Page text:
Fury was 'just playing a part'

Tyson Fury
Tyson Fury
Image: REUTERS/Steve Marcus

London - Former world heavyweight boxing champion Tyson Fury said his outspoken remarks, which have caused huge offence to many, are down to the racism aimed at Travellers he experienced as an amateur.

The 31-year-old Briton - who is of Irish Traveller descent and is nicknamed The Gypsy King - drew a hail of criticism with controversial comments such as "a woman's best place is in the kitchen" and claiming it would only take the legalisation of paedophilia in addition to the decriminalisation of abortion and homosexuals to see "the devil come home".

However Fury, who has battled demons such as substance abuse and mental health issues, says he made the comments to fulfil the role of being an outsider.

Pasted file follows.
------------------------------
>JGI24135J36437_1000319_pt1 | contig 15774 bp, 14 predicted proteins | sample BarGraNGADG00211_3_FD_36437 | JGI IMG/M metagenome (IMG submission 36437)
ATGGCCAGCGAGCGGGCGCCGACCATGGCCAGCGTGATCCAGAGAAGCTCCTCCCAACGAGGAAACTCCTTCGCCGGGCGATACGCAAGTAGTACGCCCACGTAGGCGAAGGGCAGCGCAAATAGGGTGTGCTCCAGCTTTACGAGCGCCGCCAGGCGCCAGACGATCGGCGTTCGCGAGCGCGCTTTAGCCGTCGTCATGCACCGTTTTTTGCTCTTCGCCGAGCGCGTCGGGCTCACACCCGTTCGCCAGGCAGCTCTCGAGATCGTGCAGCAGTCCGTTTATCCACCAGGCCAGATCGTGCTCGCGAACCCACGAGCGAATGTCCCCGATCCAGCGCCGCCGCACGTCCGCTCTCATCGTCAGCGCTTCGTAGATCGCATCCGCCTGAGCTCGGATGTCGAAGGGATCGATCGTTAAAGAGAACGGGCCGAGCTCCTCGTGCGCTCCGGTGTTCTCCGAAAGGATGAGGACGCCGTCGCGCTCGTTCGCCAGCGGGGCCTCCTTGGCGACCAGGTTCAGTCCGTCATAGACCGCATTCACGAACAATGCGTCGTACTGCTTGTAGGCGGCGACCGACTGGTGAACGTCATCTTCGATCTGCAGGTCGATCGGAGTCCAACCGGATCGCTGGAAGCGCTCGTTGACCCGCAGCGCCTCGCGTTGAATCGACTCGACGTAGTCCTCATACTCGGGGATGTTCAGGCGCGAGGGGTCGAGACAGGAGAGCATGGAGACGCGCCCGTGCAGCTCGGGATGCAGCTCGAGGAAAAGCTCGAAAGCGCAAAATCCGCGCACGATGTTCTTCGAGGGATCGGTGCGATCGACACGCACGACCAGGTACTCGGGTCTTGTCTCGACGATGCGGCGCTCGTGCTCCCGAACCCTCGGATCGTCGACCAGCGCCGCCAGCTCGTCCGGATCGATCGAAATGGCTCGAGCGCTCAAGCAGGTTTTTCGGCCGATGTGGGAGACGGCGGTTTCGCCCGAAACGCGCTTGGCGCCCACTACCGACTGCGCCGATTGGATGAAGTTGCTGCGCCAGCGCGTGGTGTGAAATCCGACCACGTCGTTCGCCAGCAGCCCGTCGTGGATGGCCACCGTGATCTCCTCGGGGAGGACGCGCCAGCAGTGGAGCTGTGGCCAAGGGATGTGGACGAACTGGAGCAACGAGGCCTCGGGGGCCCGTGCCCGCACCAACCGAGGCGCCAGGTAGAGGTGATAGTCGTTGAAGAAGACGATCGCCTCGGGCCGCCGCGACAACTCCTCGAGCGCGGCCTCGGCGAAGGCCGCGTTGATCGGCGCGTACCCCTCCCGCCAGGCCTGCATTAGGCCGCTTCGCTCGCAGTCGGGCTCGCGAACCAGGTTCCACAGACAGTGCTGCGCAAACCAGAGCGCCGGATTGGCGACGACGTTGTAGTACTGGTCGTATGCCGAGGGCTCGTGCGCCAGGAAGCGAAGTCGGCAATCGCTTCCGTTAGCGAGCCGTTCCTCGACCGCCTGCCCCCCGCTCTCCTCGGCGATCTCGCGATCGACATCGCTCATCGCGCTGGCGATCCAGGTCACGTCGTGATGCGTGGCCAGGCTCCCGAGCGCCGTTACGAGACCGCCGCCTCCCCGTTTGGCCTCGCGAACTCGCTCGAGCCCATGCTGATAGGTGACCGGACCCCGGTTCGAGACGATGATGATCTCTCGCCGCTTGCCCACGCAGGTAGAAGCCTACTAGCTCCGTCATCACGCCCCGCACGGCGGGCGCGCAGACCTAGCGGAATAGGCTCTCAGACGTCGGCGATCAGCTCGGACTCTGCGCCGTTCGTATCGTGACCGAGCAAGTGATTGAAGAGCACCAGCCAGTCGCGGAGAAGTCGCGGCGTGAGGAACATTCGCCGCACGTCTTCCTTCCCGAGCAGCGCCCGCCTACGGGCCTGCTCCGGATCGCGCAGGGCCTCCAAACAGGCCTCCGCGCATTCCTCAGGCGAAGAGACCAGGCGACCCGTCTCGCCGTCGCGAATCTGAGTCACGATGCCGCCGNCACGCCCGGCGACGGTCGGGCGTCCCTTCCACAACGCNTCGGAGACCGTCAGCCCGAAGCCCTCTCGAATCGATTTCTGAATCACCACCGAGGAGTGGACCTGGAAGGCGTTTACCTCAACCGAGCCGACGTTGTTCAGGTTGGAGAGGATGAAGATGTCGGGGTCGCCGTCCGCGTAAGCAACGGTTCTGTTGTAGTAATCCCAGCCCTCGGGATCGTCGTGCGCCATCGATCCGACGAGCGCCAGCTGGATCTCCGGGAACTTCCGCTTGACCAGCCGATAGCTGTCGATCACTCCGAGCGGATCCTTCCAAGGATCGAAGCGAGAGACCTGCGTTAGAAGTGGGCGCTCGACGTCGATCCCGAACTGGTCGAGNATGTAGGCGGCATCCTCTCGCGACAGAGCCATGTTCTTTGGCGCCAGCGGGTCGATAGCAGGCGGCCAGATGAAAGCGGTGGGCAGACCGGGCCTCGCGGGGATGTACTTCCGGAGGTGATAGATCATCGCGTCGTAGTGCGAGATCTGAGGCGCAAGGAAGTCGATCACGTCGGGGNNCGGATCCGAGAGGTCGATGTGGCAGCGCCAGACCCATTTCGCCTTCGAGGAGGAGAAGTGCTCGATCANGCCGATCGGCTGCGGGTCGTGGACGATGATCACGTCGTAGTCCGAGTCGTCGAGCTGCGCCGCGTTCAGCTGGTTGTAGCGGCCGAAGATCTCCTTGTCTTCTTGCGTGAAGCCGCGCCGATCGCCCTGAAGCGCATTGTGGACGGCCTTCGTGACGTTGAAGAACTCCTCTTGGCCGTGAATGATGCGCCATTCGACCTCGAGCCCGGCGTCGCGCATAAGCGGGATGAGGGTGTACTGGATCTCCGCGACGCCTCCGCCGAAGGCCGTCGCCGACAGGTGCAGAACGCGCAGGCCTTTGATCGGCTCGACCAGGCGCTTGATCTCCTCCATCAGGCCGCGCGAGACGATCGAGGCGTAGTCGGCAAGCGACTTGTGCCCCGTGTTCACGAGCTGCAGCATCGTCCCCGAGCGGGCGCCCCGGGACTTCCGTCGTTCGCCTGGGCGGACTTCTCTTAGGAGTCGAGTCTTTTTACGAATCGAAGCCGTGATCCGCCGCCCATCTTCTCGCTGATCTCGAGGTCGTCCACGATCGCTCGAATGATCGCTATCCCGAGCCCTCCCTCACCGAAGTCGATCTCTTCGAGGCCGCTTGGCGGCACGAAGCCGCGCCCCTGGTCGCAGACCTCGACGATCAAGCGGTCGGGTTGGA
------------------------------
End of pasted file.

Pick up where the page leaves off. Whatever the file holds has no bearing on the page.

"I started playing this part, being arrogant and cocky," Fury writes in his autobiography Behind The Mask, which comes out today.

"I went into the paid ranks off the back of an amateur career during which I was aware of racism against Travellers.

"This made me an outsider and so I felt that for me to get the attention I needed to be an attraction in the sport, I had to play the outlaw."

Fury, who is due to have a rematch with WBC world heavyweight champion Deontay Wilder on February 22 after their thrilling first bout ended in a draw, said he became unable to distinguish between reality and the role-playing. 

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